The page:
It seems like only yesterday that we announced the roadmap for the Q2 release of Kendo UI, and yet, here we at launch day! Several weeks ago, we shared the first preview of what’s coming in Q2 with the Beta release of Kendo UI Complete for ASP.NET MVC, along with the Q2 Beta for Kendo UI proper, last month.

Today, I’m excited to announce that Kendo UI Q2 is live, and that your favorite JavaScript framework is stuffed like a barrel of monkeys with new features and enhancements. To introduce the new bits, I thought I’d put together a quick, whirlwind tour of some of my favorites, and in this post, I’ll share two each from Kendo UI Web, DataViz and Mobile. If you want to follow-along at home, you can head on over to the Download page to grab the Q2 bits now.

Ready? Let’s get started.

What’s New in Kendo UI Web

We’ve been hard at work on Kendo UI Web for this release, and are excited to share both killer enhancements to existing widgets as well as some new widgets for your developing pleasure. Let’s take a look at one of each.

DataSource Support for TreeView

The first feature I’d like to show off if actually an enhancement to an existing widget, the TreeView. Historically the Kendo UI TreeView widget has not offered support for binding to remote data, but I’m happy to share that with the Q2 release, that’s no longer the case. As of today, you can easily create a TreeView and bind it to a DataSource.

Of course, the classic DataSource widget lacks a few features we needed to support the TreeView and other, similar widgets, so this release also introduces the HierarchicalDataSource object, which extends the Kendo UI DataSource and adds support for defining hierarchical relationships among sets of data.

Creating a HierarchicalDataSource is our first step in creating a DataSource-aware TreeView, so let’s start by defining some child data, a common scenario for Tree-based visualizations:

Defining Parent and Child Objects for the HierarchicalDataSource

 
var OrderDetails = {
  type: "odata",
  transport: {
    read: {
      url: function(options) {
      return kendo.format("http://services.odata.org/Northwind/Northwind.svc/Products({0})/Order_Details", options.ProductID);
      }
    }
  },
  schema: {
    model: {
      hasChildren: function() {
        return false;
      }
    }
  }
};

var Products = {
  type: "odata",
  transport: {
    read: {
      url: function(options) {
        return kendo.format("http://services.odata.org/Northwind/Northwind.svc/Categories({0})/Products", options.CategoryID);
      }
    }
  },
  schema: {
    model: {
      id: "ProductID",
      hasChildren: "Order_Details",
      children: OrderDetails
    }
  }
};

 

I’ll start by creating two objects to represent the child data for my TreeView, which will be a total of three-levels deep. First, I specify an OrderDetails object. This object should look mostly familiar, with the exception of the model’s new hasChildren property function. This function is how I specify relationships between other objects in my DataSource. In this case, OrderDetails represents my innermost object, so its hasChildren function will simply return false.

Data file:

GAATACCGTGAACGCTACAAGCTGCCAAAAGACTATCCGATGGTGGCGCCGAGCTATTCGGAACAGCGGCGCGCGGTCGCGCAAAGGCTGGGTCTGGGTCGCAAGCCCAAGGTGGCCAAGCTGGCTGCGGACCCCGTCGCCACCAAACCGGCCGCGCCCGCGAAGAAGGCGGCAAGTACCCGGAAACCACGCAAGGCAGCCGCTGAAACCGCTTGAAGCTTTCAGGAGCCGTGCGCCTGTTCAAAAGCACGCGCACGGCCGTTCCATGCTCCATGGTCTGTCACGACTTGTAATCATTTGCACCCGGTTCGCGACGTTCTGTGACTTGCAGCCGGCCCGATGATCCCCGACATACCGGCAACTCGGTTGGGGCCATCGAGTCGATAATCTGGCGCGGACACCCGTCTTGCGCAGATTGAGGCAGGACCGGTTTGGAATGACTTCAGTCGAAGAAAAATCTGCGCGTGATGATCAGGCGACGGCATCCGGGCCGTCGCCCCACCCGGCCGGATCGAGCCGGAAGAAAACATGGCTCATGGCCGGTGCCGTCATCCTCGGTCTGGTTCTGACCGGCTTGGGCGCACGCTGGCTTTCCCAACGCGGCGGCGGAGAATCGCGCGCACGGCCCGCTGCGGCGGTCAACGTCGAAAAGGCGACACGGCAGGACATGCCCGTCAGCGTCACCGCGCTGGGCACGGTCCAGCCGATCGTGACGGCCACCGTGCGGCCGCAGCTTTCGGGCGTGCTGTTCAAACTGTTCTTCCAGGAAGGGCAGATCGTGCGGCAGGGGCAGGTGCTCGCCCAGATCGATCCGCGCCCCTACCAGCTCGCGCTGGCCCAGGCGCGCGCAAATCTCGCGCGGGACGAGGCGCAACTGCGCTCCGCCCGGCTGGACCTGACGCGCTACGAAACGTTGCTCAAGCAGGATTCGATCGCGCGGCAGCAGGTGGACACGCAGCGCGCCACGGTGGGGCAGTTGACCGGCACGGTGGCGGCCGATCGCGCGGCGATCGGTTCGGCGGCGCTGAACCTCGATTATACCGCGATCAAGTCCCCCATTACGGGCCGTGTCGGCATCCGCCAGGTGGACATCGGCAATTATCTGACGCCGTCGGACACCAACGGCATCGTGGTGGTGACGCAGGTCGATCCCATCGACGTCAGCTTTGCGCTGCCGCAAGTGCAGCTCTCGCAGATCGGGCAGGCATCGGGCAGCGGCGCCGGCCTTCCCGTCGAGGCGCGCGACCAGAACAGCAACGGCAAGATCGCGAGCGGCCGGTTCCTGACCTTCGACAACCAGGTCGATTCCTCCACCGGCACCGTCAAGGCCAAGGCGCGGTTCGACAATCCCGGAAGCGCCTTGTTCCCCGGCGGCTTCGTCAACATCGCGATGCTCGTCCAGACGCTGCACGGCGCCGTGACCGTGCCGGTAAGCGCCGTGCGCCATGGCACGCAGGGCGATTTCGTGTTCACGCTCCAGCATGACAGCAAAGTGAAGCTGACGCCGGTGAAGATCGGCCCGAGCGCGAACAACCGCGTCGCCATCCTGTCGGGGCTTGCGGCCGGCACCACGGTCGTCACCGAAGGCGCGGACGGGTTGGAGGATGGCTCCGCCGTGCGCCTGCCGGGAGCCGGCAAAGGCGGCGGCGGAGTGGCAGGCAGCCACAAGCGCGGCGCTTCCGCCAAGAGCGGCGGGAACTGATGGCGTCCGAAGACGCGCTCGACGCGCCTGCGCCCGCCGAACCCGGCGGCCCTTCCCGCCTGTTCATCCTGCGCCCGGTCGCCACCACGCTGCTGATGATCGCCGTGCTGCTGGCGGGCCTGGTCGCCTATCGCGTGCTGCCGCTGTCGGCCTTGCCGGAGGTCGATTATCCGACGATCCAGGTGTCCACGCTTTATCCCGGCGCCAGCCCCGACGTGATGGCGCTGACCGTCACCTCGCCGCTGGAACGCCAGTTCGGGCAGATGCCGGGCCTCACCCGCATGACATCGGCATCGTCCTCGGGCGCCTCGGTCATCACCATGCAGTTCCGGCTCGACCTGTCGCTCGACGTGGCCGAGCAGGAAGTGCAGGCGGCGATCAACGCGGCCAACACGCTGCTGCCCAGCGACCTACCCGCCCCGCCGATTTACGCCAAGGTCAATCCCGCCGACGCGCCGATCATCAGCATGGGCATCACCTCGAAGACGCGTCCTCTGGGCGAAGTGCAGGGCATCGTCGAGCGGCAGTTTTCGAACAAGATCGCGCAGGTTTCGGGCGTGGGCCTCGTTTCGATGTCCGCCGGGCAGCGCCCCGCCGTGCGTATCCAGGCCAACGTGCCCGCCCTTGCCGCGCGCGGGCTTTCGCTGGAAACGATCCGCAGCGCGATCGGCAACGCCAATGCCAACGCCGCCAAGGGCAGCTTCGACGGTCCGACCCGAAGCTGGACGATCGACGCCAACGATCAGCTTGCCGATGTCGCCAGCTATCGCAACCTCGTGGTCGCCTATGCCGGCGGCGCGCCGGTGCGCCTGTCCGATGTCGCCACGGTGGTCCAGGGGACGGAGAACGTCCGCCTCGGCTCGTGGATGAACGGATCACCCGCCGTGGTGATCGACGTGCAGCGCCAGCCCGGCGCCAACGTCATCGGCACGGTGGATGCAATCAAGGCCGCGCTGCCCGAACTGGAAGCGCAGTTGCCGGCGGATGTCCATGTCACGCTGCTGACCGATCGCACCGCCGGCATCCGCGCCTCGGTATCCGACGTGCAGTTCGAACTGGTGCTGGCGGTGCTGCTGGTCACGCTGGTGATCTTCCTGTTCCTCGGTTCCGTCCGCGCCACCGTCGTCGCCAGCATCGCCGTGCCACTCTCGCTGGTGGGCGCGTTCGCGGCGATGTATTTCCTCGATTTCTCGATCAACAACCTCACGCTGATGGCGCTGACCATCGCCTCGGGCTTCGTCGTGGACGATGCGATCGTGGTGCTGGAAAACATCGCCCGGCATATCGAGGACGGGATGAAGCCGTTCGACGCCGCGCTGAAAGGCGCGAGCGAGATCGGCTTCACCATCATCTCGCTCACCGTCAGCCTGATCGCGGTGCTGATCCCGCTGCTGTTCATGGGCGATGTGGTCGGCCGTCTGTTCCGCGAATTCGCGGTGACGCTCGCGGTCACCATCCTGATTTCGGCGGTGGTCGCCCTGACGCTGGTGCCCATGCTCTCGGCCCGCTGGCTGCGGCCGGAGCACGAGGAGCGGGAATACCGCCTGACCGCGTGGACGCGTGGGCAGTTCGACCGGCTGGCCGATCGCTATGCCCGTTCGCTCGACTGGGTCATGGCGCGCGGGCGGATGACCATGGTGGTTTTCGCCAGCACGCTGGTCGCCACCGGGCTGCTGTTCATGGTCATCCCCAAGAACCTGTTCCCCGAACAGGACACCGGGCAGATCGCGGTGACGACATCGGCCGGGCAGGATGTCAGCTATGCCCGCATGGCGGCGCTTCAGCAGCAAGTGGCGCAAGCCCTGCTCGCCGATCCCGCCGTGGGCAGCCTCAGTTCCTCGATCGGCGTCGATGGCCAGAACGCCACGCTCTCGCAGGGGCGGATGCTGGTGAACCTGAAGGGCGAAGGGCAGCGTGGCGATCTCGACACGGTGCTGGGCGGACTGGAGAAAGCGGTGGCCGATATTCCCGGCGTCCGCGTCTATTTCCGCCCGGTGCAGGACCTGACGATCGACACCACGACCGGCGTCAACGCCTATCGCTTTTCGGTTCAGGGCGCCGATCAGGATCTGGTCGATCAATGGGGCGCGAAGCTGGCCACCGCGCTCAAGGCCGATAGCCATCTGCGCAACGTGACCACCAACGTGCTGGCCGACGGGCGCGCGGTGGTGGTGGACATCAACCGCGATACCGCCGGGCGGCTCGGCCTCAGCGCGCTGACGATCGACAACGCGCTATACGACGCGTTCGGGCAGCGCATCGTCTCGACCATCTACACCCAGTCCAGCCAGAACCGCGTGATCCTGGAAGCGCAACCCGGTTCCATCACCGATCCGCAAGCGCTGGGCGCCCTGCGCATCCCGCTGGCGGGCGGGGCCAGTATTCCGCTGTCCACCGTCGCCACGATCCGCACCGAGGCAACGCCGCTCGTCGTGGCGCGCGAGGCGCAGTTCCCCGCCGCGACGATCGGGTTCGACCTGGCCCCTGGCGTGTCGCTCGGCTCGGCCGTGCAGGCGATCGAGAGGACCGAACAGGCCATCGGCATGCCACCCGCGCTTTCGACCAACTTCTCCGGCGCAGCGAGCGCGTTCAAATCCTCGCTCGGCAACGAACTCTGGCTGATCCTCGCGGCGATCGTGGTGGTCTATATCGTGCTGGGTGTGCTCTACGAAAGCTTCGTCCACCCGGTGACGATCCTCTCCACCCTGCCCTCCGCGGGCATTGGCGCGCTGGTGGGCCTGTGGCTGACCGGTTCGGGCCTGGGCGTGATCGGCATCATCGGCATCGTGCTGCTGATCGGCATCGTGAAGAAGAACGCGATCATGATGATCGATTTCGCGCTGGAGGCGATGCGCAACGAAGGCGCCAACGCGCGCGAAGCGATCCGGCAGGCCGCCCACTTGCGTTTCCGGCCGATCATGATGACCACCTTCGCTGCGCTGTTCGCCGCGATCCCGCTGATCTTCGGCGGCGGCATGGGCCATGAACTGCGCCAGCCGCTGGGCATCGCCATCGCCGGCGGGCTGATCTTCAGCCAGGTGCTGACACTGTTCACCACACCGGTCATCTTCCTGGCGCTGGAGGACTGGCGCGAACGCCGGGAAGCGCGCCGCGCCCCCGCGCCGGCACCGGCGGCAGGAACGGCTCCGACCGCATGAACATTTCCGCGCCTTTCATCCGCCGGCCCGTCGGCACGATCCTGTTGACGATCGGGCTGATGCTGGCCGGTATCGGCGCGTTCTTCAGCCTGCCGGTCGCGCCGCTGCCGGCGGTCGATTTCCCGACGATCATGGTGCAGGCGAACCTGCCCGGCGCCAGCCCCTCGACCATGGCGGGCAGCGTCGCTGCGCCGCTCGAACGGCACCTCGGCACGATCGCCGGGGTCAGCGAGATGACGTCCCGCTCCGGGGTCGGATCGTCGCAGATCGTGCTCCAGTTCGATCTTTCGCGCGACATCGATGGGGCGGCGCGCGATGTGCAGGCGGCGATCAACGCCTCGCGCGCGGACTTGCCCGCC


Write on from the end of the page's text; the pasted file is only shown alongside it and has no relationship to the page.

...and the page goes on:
Next up is the Products object, which is the immediate parent of the OrderDetails object. As a parent object, its model object specifies both the name of the object that contains related children, OrderDetails, as well as the relative endpoint of the service used to request the children of an item (“Order_Details”).

Next, I’ll create my top-level object, the HierarchicalDataSource.

Creating the HierarchicalDataSource

 
var Categories = new kendo.data.HierarchicalDataSource({
  type: "odata",
  transport: {
    read: {
      url: "http://services.odata.org/Northwind/Northwind.svc/Categories"
    }
  },
  schema: {
    model: {
      id: "CategoryID",
      hasChildren: "Products",
      children: Products
    }
  }
});

 

Similar to the Products object does with its parent relationship to OrderDetails, I’ll specify the Products object as the immediate child of the DataSource, and set it’s relative service endpoint. With my data configured and ready to go, I can now bind a TreeView to the new HierarchicalDataSource.

Initializing a TreeView using the HierarchicalDataSource

$('#productsTree').kendoTreeView({
  dataSource: Categories,
  dataTextField: ["CategoryName", "ProductName", "OrderID"]
});

 

The biggest difference here compared to the traditional TreeView is the dataTextField array property. Since the TreeView will be bound to three different objects, we’ll need to specify the field to be used to display the text of each element in the tree when a given child is rendered. Here’s a look at the end result with some dummy Northwind data.

Tree View

The HierarchicalDataSource creates a world of possibilities for working with related data, and it really expands the utility of the TreeView. For more information about each check out docs.kendoui.com

Combined DateTimePicker Widget

The next new feature we’ll look at is the new combined DateTimePicker widget. This has been a popular request on our UserVoice portal, and we’re happy to add this to the Q2 release. As the name indicates, the DateTimePicker widget allows you to utilize a single widget with a simple interface for capturing both date and time data in a text field. Here’s an example:

Creating a DateTimePicker widget

$('#appointmentTime').kendoDateTimePicker({
  format: "MM/dd/yy hh:mm tt",
  interval: 10,
  value: new Date(2012, 05, 22, 10, 30, 0)
});